Apologies in advance for this one – I’m writing it the day after a convention so it is likely that I’ll be rambling a bit.
Ad Astra 2016 marks the first event I’ve attended as a writer, whatever that means. I have some publications under my belt, feeling pretty good about my skills thus far, though I’m definitely going to keep at it.
That being said, there are definitely some major things to consider about this. Ad Astra had some real good things to it, some real awesome panels. One thing to remember though is that each of those panels may not have a direct pay-off for you. Whether it is because they are about a topic that you feel like you’ve mastered, or it is because it is about a genre you aren’t really digging, that doesn’t mean it isn’t for you. A lot of panels tend to meander around topics you weren’t expecting, and you never know what is going to trigger an idea you hadn’t thought of.
The biggest value probably has nothing to do with the panels and direct learning opportunities when you’re at the stage I’m at in my career. I definitely went to those panels, and felt like I learned stuff, but the value was far more from networking and meeting other people who were also trying to navigate their way through a career in the arts.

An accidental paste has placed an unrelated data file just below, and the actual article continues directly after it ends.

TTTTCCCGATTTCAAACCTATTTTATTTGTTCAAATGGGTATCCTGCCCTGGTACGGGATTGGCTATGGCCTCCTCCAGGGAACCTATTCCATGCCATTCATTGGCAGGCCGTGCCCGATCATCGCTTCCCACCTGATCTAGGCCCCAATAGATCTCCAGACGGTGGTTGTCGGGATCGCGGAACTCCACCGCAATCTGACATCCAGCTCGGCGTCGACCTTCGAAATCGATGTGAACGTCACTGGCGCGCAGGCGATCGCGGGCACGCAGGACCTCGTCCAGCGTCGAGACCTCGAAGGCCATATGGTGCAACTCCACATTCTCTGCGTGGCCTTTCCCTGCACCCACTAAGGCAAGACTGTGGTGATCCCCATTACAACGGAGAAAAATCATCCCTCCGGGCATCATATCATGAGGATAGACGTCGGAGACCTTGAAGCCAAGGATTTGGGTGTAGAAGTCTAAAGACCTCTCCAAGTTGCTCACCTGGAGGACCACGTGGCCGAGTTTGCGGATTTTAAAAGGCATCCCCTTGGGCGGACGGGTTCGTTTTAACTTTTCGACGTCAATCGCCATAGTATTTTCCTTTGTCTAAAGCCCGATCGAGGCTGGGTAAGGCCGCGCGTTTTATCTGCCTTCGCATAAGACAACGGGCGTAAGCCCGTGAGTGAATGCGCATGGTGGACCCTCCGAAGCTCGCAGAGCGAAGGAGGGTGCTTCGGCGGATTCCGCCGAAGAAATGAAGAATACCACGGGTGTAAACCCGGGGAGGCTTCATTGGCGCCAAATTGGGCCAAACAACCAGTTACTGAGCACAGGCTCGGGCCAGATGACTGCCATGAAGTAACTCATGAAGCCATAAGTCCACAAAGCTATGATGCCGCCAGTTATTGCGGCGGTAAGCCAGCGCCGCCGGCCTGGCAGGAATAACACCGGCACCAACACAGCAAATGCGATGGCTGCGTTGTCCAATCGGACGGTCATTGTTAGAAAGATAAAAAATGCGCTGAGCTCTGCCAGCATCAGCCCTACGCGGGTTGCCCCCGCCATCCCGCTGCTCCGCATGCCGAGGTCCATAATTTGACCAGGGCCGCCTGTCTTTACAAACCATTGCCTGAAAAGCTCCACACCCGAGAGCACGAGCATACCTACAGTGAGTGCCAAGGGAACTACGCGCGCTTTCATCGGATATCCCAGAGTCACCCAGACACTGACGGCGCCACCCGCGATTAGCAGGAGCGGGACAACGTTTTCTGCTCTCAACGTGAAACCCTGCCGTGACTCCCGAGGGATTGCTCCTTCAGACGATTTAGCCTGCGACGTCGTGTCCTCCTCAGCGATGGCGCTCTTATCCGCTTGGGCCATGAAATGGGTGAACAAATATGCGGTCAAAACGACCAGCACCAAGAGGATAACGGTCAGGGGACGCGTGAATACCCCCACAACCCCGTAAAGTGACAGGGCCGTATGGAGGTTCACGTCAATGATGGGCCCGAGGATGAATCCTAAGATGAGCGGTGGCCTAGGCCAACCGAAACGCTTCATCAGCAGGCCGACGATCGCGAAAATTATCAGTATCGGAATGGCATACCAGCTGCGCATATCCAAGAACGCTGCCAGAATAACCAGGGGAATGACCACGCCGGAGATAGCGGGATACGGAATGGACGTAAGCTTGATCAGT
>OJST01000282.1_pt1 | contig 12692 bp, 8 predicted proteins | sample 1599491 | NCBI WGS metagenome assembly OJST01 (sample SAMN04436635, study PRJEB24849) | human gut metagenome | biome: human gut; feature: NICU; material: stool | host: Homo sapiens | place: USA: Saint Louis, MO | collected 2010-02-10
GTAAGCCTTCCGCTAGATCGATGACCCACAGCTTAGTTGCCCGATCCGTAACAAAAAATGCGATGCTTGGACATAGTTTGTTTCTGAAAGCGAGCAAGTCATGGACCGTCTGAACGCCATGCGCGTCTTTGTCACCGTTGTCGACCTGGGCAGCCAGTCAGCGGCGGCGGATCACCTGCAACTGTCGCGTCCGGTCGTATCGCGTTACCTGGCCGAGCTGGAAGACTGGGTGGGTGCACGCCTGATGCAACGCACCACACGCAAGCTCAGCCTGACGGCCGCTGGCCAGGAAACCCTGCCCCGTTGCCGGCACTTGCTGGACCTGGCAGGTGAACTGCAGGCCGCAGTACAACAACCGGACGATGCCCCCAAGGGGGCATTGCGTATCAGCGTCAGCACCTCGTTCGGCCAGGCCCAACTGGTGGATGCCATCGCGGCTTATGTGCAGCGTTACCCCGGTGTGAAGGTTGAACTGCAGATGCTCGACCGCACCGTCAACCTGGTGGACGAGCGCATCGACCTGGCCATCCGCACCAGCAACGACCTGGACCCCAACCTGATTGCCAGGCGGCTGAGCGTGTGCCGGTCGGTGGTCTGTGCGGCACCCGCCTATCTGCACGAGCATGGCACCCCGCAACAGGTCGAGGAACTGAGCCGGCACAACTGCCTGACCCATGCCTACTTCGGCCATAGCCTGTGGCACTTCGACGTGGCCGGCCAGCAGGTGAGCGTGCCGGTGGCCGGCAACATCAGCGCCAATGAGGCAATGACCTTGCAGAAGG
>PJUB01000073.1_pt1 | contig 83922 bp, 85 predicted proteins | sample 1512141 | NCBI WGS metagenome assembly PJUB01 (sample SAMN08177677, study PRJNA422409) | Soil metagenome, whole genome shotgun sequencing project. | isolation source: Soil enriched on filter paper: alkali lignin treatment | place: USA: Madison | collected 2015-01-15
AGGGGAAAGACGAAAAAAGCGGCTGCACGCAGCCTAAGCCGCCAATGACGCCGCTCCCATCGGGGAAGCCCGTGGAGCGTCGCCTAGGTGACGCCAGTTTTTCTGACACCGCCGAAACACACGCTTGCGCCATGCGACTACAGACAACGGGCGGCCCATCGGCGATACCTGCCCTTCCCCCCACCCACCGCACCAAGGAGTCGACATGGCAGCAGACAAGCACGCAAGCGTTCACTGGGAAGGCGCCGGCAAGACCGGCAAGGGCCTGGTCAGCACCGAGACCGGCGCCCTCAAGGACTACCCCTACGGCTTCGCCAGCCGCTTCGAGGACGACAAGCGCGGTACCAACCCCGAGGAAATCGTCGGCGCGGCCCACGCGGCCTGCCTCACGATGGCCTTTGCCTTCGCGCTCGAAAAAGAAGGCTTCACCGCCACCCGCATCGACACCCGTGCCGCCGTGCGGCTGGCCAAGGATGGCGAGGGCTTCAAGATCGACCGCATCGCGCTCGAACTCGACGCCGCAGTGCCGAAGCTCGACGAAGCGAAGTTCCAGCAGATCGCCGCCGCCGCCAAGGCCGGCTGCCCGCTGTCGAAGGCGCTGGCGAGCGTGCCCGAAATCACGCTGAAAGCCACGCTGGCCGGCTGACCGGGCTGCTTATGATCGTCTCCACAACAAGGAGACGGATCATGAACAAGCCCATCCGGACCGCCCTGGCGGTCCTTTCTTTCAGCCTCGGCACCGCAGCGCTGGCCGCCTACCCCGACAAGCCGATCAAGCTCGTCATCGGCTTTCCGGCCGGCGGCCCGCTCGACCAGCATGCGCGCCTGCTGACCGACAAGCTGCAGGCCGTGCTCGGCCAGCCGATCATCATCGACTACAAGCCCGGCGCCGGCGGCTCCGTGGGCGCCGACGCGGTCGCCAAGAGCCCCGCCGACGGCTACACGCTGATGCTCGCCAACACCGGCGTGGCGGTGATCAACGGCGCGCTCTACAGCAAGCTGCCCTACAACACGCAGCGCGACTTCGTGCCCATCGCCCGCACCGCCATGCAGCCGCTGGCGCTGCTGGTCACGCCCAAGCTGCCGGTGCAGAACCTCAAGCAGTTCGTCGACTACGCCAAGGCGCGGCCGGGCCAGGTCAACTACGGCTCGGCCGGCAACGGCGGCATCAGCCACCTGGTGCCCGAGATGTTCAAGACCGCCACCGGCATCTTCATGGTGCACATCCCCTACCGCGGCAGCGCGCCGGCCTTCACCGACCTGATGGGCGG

I’m a big fan of exporting lessons from one industry to another, and I was pumped to see that there was some of that going on. I met writers who had mentors and mentees that included how to run their business and more. There was a lot of networking going on, and that definitely felt like the biggest value that I can point to the day after and go “yes, this is a thing I got out of this.”
I think that the lesson here is even if you’re a writer, a career/life that many of us choose in part because we aren’t outgoing, you need to get out there. Meeting new authors is one of the best ways to test yourself, your writing, and get that much better.